TCI Global Toolkit: Coaching Essentials

The Transformational Power of Coaching
Pass on a lifetime of skills and knowledge
Provide expert knowledge and advise
Help overcome past pain, problems and brokenness
Aide personal discovery and accelerated growth
On experience and strengths of mentor
Past emotional issues
Future goals and actions
Sharing, modeling, teaching
Observation, telling, advising
Asking powerful questions
Sets Agenda
Subject matter, mentor
Task to be completed or problem to be solved

The below graphic does a great job highlighting the main difference between coaches and other leaders. At the core, a coach believes that his/her coachee is a naturally creative, resourceful and whole person. As a result, they operate most often from a place of inquiry, asking the coachee powerful questions to help them identify solutions and next steps for themselves.

Therefore, coaches must possess the following characteristics:

  • Be a partner/ facilitator
  • Be client-led
  • Believe that clients are naturally resourceful, have answers within themselves
  • Create an environment for client growth through asking powerful questions
  • A focus on the present and future, not the past

Key competencies of a coach

Research shows that there is a need to find, hire and retain people with good soft skills. According to “Closing the Technology Leadership Gap” published in 2018, 67% of human resources (HR) representatives report withholding positions due to lack of soft skills. An internal study done by Google in 2013 revealed that 7 out of 8 of the most important job skills are soft skills. According to Indeed, soft skills include any skill that can be classified as a personality trait or habit. These often include:

  • Communication
  • Leadership
  • Conflict Resolution
  • Teamwork
  • Empathy and integrity
  • Problem solving

These are often the same skills that good coaches have.

Coaching competence.

What are the responsibilities of a coach?

Coaches serve as change agents. They are tasked with:

  • Keeping the client at the center of the conversation
  • Entering the relationship without knowing what the outcome will be
  • Remaining curious
  • Raising awareness
  • Helping the client to action plan and set goals

What does coaching have to do with fixed and growth mindsets?

Over 30 years ago, psychologist Dr. Carol Dweck and her colleagues became interested in students’ attitudes about failure. They noticed that some students rebounded while other students seemed devastated by even the smallest setbacks. After studying the behavior of thousands of children, Dr. Dweck coined the terms fixed mindset and growth mindset to describe the underlying beliefs people have about learning and intelligence. When students believe they can get smarter, they understand that effort makes them stronger. Therefore, they put in extra time and effort, and that leads to higher achievement.

Fixed Mindset
  • People, their talents, skills, intelligence and qualities cannot be changed
  • Believes that given and born talent alone leads to success, and effort is not required
  • Avoids challenges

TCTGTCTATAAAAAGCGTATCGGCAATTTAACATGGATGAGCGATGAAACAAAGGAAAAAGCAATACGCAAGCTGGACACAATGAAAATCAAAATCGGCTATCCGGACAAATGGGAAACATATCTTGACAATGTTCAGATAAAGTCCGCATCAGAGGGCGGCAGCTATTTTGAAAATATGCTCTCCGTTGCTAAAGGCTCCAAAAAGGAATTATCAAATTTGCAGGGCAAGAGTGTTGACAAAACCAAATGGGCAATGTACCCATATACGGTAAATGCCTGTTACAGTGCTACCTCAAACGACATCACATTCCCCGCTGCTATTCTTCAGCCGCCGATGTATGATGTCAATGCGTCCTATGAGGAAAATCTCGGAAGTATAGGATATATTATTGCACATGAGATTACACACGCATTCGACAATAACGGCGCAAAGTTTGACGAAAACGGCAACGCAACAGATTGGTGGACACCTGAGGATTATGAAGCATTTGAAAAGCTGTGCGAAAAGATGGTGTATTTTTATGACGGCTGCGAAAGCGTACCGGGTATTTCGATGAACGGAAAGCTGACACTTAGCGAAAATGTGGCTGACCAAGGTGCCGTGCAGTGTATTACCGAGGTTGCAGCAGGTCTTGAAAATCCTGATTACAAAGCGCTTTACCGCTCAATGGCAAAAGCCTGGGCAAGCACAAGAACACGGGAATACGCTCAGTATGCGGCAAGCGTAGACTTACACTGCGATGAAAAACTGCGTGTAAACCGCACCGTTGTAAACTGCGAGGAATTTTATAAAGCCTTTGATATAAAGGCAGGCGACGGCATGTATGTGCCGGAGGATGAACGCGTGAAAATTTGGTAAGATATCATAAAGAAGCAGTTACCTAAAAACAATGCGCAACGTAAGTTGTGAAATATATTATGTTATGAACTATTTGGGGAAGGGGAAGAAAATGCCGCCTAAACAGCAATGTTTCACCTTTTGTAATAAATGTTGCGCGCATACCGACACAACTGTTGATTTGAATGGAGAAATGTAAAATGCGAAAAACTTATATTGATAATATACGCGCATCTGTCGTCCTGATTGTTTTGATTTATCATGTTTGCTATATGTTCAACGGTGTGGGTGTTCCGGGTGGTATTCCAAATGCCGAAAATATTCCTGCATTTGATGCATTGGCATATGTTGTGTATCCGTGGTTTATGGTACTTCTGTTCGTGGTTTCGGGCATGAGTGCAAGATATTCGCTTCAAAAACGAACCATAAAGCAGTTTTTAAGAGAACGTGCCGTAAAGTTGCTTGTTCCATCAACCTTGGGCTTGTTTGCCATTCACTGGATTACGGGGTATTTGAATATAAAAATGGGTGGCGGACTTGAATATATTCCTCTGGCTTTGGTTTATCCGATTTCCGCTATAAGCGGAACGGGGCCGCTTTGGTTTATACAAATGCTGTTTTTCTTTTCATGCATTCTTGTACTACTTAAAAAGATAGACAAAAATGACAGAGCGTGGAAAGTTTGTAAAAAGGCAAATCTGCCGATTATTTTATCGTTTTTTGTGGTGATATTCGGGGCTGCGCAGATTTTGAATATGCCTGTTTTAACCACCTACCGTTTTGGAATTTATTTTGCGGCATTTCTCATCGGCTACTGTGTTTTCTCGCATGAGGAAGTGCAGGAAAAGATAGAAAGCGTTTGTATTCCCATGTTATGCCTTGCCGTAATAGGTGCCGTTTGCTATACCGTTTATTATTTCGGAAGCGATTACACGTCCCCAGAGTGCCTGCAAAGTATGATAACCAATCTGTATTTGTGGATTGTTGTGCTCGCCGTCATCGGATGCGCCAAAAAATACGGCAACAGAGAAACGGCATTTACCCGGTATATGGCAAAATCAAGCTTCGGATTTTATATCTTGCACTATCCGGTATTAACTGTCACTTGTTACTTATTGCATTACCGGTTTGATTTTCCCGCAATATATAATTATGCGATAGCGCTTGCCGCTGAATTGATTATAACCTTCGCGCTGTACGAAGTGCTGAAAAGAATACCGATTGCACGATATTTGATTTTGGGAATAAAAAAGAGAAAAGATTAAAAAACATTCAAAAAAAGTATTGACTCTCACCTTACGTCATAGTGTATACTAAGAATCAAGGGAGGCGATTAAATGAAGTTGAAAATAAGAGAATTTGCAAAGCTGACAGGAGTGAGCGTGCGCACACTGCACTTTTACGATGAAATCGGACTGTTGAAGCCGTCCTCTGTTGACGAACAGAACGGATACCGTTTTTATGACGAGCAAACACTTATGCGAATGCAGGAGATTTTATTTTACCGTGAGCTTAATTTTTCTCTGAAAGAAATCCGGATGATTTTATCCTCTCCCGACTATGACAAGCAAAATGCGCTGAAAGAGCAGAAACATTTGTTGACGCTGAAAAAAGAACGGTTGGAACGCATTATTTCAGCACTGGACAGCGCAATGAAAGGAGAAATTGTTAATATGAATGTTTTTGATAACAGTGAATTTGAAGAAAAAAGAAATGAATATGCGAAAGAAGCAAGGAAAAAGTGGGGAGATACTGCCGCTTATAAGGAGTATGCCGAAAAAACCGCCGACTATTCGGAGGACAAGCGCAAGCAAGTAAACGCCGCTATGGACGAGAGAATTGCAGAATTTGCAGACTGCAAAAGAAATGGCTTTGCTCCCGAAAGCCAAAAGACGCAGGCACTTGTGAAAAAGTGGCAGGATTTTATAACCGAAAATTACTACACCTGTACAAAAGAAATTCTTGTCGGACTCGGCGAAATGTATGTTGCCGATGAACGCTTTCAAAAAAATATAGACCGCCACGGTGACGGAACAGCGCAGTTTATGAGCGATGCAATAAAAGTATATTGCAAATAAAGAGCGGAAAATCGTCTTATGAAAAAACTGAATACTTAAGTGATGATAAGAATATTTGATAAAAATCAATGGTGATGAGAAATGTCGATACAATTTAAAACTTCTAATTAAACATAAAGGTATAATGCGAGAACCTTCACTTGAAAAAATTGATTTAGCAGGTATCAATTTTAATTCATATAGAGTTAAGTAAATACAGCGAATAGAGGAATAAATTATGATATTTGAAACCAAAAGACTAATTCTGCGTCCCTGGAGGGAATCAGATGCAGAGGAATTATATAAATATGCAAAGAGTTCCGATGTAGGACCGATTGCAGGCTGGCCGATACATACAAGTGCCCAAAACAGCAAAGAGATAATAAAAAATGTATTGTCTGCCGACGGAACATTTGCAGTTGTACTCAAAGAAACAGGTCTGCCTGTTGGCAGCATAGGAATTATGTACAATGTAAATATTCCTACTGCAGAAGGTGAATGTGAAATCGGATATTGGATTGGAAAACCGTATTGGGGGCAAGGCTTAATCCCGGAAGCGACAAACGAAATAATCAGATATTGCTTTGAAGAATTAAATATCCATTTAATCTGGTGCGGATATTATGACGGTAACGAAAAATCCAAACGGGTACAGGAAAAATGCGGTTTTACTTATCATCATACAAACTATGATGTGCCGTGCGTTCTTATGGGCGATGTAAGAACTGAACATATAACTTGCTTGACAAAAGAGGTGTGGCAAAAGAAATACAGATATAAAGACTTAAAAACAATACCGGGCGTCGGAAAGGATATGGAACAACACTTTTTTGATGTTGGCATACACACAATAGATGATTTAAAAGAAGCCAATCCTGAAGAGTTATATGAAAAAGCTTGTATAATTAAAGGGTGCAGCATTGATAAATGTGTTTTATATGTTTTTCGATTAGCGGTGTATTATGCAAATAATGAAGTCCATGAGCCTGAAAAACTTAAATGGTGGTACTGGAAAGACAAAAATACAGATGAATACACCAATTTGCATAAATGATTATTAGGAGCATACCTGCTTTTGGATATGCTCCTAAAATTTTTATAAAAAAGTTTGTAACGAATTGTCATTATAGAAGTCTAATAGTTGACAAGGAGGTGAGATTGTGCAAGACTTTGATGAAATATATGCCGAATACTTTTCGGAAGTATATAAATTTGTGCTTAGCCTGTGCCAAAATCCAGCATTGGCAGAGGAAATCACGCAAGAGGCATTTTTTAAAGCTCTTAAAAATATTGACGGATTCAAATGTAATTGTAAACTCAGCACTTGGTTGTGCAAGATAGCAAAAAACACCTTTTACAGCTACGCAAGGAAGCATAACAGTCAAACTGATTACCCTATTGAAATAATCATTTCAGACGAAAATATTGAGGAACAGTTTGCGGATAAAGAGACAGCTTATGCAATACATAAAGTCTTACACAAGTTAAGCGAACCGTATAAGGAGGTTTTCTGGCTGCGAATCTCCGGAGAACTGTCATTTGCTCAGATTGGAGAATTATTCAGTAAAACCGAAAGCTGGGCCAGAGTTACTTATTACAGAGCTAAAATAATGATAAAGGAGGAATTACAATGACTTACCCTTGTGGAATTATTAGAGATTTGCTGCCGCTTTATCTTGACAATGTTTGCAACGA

• Sees feedback as criticism
  • Failure is a limit to ability and cannot be changed
Growth Mindset
  • People can change their talents, abilities, skills and intelligence
  • Willing to approach obstacles
  • Welcomes feedback
  • Able to adopt different effective problem-solving strategies
  • Goal-oriented
  • As a manager, provides developmental feedback to subordinates, in a safe manner
Growth Mindset +
  • Open, curious, flexible and client-centered
  • Focus on the whole person
  • Not a problem-solver, but a person developer: The client has the answers
  • Evokes transformation

Recent advances in neuroscience have shown us that the brain is far more malleable than previously thought. Research on brain plasticity has shown how connectivity between neurons can change with experience. With practice, neural networks grow new connections, strengthen existing ones, and build insulation that speeds transmission of impulses. These neuroscientific discoveries have shown us that we can increase our neural growth by the actions we take, such as using good strategies, asking questions, practicing, and following good nutrition and sleep habits.

As a result, TCI-trained coaches use different strategies to ensure coachees lead the engagement, specifically the learning process, by helping them to see opportunities instead of problems. Coaches ask thought-provoking or powerful questions to allow for creation, adaptation and innovation instead of reaction. Coaches find opportunities to build psychological safety for the coachee to practice new skills.

How is TCI coaching different from technical assistance?

According to Britannica, technical assistance is a “form of aid given to less-developed countries by international organizations such as the United Nations (UN) and its agencies, individual governments, foundations, and philanthropic institutions. Its object is to provide those countries with the expertise needed to promote development.” Traditionally, this has been a very top-down approach in which the international organization comes in to “fix” something and often ignores and overlooks local knowledge and expertise. Although this thinking is shifting, it is ingrained in the global health sector and change is slow.

In response to this often ineffective and unsustainable approach, TCI has adopted coaching as its primary method of capacity strengthening. As a result, TCI coaches do not implement programs; rather, they serve as resources and advisors to city teams, helping them leverage existing structures and systems to solve problems. The city teams lead the design, management and implementation of high-impact best practices, and the TCI coaches support these efforts.



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